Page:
The Works and Days (Erga Kai Hemerai), another long poem (over 800 lines), is much more personal in tone. It is addressed to Hesiod's brother, Perses, who had taken the bigger portion of their inheritance by means of bribes to the local "kings" and then had squandered it. Around this theme of admonition to his brother, Hesiod composed a didactic poem consisting of practical advice to farmers and seafarers, maxims (again, mostly practical) on how to conduct oneself in everyday affairs with fellowmen, moral and ethical precepts, and warnings to the local "kings" to observe righteousness in their disposition of justice. A long section at the end is a list of primitive taboos followed by a catalog of lucky and unlucky days. The authenticity of these lines is doubted, but they are characteristic of the unsophisticated peasant outlook.
The two major themes that Hesiod sounds again and again are the necessity for all men to be just and fair, since justice comes from Zeus, who will punish the wrongdoer, and the formula that success depends on unceasing hard work. If you desire wealth, he says, then "work with work upon work." The world which Hesiod describes in the Works and Days is not the heroic arena of the Trojan War but the difficult life of the small peasant farmer. Hesiod's view is essentially pessimistic; Ascra, his home, is "bad in winter, harsh in summer, good at no time"; and, in one famous passage, he details the five "Ages of Man." From the Golden Age of the reign of Kronos through the Silver, Bronze, and Brass ages of heroes, mankind has degenerated; Hesiod finds himself in the Age of Iron, where there is nothing but trouble and sorrow, labor and strife. Also included in the Works and Days is the story of Pandora, the first woman. The myth states that she was created at Zeus's command as a punishment for men.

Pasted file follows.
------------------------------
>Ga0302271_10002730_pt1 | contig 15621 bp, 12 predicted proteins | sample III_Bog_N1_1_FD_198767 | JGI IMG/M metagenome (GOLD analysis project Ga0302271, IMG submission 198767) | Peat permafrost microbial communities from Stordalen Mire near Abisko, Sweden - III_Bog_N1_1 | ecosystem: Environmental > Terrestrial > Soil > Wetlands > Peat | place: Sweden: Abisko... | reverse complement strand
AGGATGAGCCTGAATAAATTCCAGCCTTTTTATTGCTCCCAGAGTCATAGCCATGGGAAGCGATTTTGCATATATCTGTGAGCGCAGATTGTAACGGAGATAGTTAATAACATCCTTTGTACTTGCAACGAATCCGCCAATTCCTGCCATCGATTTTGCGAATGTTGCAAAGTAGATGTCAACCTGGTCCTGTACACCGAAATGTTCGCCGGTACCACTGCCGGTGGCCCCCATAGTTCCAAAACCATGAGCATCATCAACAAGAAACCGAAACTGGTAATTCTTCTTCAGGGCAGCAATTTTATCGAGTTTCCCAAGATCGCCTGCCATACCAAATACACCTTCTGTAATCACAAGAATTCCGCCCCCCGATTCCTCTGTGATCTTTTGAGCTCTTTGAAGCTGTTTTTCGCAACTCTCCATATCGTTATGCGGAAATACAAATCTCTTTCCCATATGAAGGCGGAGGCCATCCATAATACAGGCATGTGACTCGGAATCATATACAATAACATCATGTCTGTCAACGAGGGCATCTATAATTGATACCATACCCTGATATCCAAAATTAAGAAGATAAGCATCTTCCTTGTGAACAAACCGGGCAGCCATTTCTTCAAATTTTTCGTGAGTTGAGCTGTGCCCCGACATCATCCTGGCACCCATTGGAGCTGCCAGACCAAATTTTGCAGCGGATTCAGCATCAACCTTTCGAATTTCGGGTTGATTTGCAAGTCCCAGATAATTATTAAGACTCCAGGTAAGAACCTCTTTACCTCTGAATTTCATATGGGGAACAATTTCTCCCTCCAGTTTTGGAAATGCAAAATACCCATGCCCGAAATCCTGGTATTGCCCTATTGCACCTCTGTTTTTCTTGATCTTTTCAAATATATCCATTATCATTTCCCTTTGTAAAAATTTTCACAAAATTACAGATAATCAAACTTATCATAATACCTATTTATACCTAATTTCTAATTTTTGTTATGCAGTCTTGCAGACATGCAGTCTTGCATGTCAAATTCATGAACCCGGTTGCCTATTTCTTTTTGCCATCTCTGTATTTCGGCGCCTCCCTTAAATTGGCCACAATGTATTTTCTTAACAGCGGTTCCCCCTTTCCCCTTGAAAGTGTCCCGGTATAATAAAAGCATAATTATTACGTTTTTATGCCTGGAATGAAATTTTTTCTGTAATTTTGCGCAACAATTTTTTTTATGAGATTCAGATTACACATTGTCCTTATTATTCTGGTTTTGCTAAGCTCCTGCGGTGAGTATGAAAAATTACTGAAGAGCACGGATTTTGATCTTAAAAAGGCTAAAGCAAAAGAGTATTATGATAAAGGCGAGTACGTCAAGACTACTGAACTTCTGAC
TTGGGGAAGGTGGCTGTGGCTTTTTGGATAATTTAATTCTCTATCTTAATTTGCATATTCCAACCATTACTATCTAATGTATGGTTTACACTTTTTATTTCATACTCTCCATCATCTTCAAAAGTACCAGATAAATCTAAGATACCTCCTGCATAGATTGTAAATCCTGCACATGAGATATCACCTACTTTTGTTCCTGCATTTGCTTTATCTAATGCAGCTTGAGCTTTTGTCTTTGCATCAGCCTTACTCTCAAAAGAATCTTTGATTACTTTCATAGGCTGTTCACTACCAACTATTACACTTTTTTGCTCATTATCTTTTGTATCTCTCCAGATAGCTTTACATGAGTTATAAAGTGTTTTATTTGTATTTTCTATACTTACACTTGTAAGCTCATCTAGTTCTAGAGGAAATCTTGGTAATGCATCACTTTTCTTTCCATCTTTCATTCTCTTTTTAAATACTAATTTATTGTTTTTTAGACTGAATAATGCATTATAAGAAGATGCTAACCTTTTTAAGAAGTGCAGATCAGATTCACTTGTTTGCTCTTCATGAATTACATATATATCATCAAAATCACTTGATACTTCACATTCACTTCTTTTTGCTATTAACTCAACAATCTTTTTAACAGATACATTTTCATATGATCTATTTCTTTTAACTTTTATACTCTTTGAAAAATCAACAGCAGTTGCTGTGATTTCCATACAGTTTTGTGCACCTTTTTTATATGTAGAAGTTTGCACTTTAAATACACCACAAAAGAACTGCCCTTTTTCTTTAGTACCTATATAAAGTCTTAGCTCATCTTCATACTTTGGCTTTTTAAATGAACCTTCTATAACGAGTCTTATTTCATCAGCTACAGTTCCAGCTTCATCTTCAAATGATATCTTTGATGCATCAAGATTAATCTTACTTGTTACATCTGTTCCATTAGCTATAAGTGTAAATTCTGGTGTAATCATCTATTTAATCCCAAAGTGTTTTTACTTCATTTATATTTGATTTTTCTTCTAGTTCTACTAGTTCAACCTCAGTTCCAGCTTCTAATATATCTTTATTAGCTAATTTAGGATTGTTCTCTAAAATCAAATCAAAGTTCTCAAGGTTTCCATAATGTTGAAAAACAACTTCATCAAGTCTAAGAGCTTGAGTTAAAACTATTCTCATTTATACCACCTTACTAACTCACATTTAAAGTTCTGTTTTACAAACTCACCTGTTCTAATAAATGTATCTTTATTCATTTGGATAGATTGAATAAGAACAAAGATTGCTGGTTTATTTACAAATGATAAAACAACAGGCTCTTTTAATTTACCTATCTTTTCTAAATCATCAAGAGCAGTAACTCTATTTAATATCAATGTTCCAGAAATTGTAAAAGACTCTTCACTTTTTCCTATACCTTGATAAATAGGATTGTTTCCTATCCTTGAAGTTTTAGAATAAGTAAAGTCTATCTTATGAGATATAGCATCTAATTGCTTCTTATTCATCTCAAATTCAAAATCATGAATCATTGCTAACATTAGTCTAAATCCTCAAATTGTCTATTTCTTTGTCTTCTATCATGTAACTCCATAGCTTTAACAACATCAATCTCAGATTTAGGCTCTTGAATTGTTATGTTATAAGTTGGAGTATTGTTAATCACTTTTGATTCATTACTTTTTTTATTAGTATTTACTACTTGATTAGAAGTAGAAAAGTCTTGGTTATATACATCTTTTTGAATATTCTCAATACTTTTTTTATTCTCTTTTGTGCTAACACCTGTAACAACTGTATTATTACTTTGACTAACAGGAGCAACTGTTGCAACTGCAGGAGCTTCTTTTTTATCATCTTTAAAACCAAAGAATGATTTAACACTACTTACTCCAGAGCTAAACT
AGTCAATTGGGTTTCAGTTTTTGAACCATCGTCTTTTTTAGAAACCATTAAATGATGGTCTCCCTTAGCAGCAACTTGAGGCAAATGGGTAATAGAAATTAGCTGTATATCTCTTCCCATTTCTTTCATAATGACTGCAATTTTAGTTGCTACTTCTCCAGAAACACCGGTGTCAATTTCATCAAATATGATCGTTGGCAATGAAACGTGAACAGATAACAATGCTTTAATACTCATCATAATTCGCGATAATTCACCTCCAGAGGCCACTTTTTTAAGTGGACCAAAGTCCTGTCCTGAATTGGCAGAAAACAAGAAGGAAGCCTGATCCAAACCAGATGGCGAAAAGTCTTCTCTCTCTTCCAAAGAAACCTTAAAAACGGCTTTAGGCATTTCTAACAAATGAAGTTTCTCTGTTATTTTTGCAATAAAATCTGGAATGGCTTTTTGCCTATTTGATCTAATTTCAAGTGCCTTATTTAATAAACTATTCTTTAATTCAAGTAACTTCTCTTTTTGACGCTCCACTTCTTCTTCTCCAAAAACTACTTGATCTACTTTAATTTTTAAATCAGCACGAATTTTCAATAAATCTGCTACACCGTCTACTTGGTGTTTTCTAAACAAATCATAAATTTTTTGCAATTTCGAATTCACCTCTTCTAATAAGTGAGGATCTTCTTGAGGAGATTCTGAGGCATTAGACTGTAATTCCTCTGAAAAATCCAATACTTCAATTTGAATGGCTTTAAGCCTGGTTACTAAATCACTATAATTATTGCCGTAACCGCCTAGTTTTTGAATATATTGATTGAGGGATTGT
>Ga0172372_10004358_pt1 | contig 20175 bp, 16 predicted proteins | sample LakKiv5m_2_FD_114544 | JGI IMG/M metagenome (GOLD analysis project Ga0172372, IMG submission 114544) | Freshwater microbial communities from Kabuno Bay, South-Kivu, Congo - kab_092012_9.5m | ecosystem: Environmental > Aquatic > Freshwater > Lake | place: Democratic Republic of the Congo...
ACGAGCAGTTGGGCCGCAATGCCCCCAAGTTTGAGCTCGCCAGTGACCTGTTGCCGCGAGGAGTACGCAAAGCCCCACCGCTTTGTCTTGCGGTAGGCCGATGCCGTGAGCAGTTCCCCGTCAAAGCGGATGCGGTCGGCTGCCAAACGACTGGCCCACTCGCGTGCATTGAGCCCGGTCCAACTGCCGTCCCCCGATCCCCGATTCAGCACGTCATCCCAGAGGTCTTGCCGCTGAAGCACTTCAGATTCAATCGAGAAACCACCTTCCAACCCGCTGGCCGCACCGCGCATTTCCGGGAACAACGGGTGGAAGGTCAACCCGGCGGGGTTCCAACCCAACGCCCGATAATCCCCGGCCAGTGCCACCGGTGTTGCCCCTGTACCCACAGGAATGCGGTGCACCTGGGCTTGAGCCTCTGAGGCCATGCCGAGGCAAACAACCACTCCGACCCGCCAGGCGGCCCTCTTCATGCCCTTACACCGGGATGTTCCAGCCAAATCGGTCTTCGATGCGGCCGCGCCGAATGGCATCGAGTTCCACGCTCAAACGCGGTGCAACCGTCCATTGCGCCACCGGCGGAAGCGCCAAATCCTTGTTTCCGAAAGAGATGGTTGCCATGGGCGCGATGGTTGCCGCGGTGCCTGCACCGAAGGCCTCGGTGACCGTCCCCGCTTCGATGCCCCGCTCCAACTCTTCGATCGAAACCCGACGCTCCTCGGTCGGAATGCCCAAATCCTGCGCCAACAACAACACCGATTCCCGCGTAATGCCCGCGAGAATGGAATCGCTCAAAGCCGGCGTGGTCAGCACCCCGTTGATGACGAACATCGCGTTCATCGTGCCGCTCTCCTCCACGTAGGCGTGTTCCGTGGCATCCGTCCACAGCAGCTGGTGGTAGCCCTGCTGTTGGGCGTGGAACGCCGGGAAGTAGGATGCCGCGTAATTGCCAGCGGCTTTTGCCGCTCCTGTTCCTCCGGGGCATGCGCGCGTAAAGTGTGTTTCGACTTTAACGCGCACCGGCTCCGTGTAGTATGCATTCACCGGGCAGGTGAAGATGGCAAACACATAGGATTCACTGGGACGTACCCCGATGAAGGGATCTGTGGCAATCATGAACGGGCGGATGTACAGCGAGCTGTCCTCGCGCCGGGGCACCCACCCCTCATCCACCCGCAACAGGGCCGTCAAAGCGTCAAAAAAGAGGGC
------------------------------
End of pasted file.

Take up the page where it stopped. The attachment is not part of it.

A number of other poems, attributed to Hesiod in antiquity and now generally ascribed to the "Boeotian, " or "Hesiodic, " school, are known by title or from fragmentary remains. The most important of these "minor works, " possibly by Hesiod himself, was the Catalog of Women, which seems to have described the loves of the gods and their offspring. A number of fragmentary excerpts survive. A longer fragment, called the Shield of Herakles, most likely not by Hesiod, narrates the battle between Herakles and the robber Kyknos. A large portion of this substantial (480 lines) fragment is devoted to a description of Herakles's shield— an inferior imitation of the famous description in the Iliad of the shield of Achilles.
Like Homer, Hesiod wrote in the Ionian dialect and employed the dactylic hexameter, the meter of the epic poets; but the soaring elegance of the Homeric poems is replaced by a simpler, more earthy style. Portions of the Hesiodic poems are mere "catalogs" of names and events, but often his words ring with an eloquence and conviction that reveal true literary genius. Hesiod was the first European poet to speak in a personal vein and to stress social and moral ethics. The Theogony won immediate acceptance as the authentic account of Greek cosmogony, and it stands today as one of the important basic documents for the study of Greek mythology. Hesiod's professed intent was to instruct and inform, not to amuse; thus he stands at the head of a long line of teacher-poets in the Western world.
Further Reading on Hesiod
Excellent critical analyses of Hesiod's writings are in Werner Wilhelm Jaeger, Paideia: The Ideals of Greek Culture, vol. 1 (trans. 1939; 2d ed. 1945), and Friedrich Solmsen, Hesiod and Aeschylus (1949). Useful for general historical background and cultural interpretation of the poems is Andrew Robert Burn, The World of Hesiod (1936; 2d ed. 1967). See also Alfred Eckhard Zimmern, The Greek Commonwealth: Politics and Economics in Fifth-century Athens (1911; 5th rev. ed. 1931), and Chester G. Starr, The Origins of Greek Civilization (1961). □